THE calm expression on his face spoke of nothing else but the mere enjoyment of village life bliss since moving back home 10 years ago.
Seated crossed-legged across from me, Jovesa Rokotakala expertly rolled his tobacco in a piece of white paper with his back turned to the rest of the men in the house, as if to say: "Please don't ask for my tobacco!"
"Au sa mai yabahi 'ini 'u qoi i nahoro (I have spent 10 years in the village now)," said Mr Rokotakala.
While explaining more about himself, he slowly turned to face the crowd in the house.
With a smile on his face and the tobacco roll firmly wedged between his lips, Mr Rokotakala giggled as he saw other men watching him, he was certainly teasing them.
"I just enjoy the village life. I left my job in Lautoka with the Fiji Electricity Authority after working there for about 10 years as a linesman from 1970 to 1980."
"That was a very difficult job because we had to pull the line from pole to pole and dig about seven feet underground to install tall posts," Mr Rokotakala said.
"We didn't dig using machines but used our hands and digging forks and crowbars to do the job."
He added that they used to work late into the night.
"As long as there were lights provided for our work, we had to work in the night, and it used to be fun because we had a lot to eat too," he fondly recalls.
"We have worked all around the Western Division, even up in Monasavu, and when it's during the cold season, work is difficult," Mr Rokotakala said.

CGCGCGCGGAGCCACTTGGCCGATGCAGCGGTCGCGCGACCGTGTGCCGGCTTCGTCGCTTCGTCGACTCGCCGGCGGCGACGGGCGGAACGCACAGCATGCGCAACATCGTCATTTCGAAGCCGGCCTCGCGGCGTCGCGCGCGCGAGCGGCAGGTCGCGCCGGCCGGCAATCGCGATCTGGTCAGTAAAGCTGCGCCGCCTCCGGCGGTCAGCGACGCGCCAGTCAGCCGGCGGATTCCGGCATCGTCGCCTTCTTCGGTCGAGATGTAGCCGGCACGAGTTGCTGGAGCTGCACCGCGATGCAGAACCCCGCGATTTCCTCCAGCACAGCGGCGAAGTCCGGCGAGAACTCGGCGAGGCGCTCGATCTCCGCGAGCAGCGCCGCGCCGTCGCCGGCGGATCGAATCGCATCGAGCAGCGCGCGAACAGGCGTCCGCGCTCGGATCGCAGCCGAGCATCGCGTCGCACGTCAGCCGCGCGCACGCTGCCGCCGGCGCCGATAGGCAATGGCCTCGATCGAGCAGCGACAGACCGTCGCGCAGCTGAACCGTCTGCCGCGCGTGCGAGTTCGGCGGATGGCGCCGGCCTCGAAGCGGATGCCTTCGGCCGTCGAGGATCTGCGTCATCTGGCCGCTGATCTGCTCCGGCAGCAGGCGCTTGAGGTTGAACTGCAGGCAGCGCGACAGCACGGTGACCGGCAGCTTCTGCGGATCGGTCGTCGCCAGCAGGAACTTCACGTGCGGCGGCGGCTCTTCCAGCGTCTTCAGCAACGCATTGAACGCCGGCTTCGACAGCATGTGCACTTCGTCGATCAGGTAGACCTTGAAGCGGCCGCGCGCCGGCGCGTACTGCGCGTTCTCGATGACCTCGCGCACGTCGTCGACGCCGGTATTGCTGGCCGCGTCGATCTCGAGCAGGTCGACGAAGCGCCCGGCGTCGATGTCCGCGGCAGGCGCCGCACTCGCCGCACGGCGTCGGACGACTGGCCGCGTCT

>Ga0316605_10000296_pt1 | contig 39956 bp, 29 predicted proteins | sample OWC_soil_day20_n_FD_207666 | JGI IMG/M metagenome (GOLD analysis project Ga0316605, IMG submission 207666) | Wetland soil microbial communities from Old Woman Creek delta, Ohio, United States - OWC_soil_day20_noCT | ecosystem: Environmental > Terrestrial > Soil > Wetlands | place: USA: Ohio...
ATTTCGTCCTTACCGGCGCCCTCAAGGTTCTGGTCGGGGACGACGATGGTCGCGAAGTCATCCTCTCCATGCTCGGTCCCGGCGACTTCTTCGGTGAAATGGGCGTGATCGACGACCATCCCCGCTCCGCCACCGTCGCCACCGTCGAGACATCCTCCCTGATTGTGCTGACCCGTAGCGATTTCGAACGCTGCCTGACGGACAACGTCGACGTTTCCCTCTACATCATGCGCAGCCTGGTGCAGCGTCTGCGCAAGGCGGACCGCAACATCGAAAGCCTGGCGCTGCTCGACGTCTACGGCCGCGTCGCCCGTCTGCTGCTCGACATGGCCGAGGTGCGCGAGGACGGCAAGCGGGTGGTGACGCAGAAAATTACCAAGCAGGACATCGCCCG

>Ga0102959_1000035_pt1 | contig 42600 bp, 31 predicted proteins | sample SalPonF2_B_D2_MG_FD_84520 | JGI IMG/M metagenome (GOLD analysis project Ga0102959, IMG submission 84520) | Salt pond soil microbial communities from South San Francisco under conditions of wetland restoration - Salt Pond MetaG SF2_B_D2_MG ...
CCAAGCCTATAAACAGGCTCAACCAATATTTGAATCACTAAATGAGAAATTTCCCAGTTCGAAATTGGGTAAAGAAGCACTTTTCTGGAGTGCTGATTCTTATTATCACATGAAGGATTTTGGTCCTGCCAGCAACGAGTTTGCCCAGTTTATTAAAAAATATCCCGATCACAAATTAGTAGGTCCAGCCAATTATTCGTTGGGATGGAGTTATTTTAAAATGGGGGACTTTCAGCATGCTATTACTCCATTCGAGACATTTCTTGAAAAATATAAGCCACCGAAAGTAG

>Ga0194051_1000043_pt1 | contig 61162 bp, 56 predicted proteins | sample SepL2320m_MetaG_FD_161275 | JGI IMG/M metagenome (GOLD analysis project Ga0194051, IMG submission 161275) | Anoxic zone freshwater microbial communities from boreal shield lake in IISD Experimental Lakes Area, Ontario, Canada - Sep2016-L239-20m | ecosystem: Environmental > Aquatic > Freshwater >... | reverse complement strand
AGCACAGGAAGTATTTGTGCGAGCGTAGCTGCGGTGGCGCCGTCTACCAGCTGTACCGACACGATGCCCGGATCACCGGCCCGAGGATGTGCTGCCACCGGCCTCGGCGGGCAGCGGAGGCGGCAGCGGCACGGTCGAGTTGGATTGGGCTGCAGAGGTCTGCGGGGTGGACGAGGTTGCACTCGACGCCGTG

After leaving the FEA, he travelled to his village for a holiday.
"When I came back to visit my relatives during my leave, I fell in love with my childhood home again and decided to stay on.
"I never returned again to work, stayed back home in the village and started my farming again, something I used to do during my younger days," he said.
"I still farm today and do little chores around the house and help my wife.
"We have six children and they are all married now and have their own families too," Mr Rokotakala said.
If weather permits, Mr Rokotakala visits the farm every day to collect food for the family.
"Most of the time it is windy in the village and gets very cold, so I am being careful and need to look after myself well," he said. "So when it is cold, I don't go to farm but stay home and help my wife or attend to the vegetable garden near our house."
There are days he goes fishing with other men in the village especially upon the request of his wife.
"If she wants to eat fish then I go fishing but I do everything at a much slower pace now than before when I was much younger and fitter," he said.